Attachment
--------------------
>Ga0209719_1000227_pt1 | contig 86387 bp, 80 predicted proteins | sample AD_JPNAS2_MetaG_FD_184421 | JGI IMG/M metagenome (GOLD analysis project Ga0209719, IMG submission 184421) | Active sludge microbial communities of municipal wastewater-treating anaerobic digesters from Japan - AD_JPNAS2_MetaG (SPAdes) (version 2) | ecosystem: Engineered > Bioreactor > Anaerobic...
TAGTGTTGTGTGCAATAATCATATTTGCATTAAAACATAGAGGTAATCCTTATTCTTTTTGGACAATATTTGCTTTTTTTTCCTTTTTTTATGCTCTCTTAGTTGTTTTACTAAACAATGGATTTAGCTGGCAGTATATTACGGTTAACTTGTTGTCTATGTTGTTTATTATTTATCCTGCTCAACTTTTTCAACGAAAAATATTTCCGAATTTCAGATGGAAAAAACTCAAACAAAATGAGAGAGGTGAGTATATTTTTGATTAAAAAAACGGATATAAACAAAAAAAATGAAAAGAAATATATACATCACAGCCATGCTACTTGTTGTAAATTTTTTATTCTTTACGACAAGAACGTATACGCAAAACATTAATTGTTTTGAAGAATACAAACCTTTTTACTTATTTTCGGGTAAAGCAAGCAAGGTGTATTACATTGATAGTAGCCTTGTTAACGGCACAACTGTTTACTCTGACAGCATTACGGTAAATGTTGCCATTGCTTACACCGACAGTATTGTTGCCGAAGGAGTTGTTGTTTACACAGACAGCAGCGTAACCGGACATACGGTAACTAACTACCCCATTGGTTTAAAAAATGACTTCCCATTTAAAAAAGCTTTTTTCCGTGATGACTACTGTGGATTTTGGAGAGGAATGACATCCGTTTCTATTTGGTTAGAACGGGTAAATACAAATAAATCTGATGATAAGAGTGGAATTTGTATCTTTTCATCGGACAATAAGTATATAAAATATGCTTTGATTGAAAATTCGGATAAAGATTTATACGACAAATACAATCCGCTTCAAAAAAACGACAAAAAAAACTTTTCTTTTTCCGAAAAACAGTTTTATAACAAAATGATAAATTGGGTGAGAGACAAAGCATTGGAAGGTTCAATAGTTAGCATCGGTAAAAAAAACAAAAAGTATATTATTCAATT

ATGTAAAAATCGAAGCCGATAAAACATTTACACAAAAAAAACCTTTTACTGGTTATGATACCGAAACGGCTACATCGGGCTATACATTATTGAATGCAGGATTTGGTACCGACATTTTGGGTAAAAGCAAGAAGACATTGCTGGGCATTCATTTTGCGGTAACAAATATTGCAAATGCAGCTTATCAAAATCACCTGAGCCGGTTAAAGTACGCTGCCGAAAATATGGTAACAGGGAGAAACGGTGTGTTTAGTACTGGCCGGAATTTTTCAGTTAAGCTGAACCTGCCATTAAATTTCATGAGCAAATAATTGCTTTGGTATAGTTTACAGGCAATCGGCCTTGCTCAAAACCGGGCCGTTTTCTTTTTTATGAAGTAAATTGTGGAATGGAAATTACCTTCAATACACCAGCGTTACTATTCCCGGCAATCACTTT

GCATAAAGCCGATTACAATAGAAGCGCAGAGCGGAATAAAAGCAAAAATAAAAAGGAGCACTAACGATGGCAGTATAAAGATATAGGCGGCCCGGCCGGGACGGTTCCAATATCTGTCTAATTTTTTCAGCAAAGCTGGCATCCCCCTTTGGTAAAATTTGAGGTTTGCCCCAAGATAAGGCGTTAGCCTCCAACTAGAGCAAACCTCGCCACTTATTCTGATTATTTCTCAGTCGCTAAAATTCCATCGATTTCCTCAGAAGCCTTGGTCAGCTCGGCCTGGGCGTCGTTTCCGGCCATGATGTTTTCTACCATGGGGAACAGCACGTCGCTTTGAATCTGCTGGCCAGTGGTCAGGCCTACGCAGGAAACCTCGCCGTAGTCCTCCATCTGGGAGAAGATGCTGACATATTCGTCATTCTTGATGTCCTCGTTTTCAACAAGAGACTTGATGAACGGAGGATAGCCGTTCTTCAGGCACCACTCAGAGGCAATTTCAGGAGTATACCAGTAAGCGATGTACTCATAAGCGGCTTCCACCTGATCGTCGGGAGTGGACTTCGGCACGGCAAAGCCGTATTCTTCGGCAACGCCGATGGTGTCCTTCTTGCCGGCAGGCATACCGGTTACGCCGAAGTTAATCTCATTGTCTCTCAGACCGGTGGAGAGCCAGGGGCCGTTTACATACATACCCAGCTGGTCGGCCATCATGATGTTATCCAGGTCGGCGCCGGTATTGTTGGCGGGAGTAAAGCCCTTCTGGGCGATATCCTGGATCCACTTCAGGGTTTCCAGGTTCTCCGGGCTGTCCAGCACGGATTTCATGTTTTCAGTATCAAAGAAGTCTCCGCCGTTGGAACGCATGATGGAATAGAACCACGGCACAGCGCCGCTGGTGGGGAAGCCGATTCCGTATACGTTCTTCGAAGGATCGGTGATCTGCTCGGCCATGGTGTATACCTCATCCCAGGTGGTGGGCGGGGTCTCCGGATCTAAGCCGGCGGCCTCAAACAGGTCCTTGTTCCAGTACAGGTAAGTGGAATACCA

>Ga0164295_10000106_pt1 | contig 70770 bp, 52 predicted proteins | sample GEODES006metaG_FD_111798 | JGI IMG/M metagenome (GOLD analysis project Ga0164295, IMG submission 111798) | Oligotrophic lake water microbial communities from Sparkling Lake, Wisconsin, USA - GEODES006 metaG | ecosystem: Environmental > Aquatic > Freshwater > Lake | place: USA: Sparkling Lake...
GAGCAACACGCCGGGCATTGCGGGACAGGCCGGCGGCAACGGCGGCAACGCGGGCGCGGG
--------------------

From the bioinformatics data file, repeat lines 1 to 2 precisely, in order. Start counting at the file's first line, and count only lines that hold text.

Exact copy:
>Ga0209719_1000227_pt1 | contig 86387 bp, 80 predicted proteins | sample AD_JPNAS2_MetaG_FD_184421 | JGI IMG/M metagenome (GOLD analysis project Ga0209719, IMG submission 184421) | Active sludge microbial communities of municipal wastewater-treating anaerobic digesters from Japan - AD_JPNAS2_MetaG (SPAdes) (version 2) | ecosystem: Engineered > Bioreactor > Anaerobic...
TAGTGTTGTGTGCAATAATCATATTTGCATTAAAACATAGAGGTAATCCTTATTCTTTTTGGACAATATTTGCTTTTTTTTCCTTTTTTTATGCTCTCTTAGTTGTTTTACTAAACAATGGATTTAGCTGGCAGTATATTACGGTTAACTTGTTGTCTATGTTGTTTATTATTTATCCTGCTCAACTTTTTCAACGAAAAATATTTCCGAATTTCAGATGGAAAAAACTCAAACAAAATGAGAGAGGTGAGTATATTTTTGATTAAAAAAACGGATATAAACAAAAAAAATGAAAAGAAATATATACATCACAGCCATGCTACTTGTTGTAAATTTTTTATTCTTTACGACAAGAACGTATACGCAAAACATTAATTGTTTTGAAGAATACAAACCTTTTTACTTATTTTCGGGTAAAGCAAGCAAGGTGTATTACATTGATAGTAGCCTTGTTAACGGCACAACTGTTTACTCTGACAGCATTACGGTAAATGTTGCCATTGCTTACACCGACAGTATTGTTGCCGAAGGAGTTGTTGTTTACACAGACAGCAGCGTAACCGGACATACGGTAACTAACTACCCCATTGGTTTAAAAAATGACTTCCCATTTAAAAAAGCTTTTTTCCGTGATGACTACTGTGGATTTTGGAGAGGAATGACATCCGTTTCTATTTGGTTAGAACGGGTAAATACAAATAAATCTGATGATAAGAGTGGAATTTGTATCTTTTCATCGGACAATAAGTATATAAAATATGCTTTGATTGAAAATTCGGATAAAGATTTATACGACAAATACAATCCGCTTCAAAAAAACGACAAAAAAAACTTTTCTTTTTCCGAAAAACAGTTTTATAACAAAATGATAAATTGGGTGAGAGACAAAGCATTGGAAGGTTCAATAGTTAGCATCGGTAAAAAAAACAAAAAGTATATTATTCAATT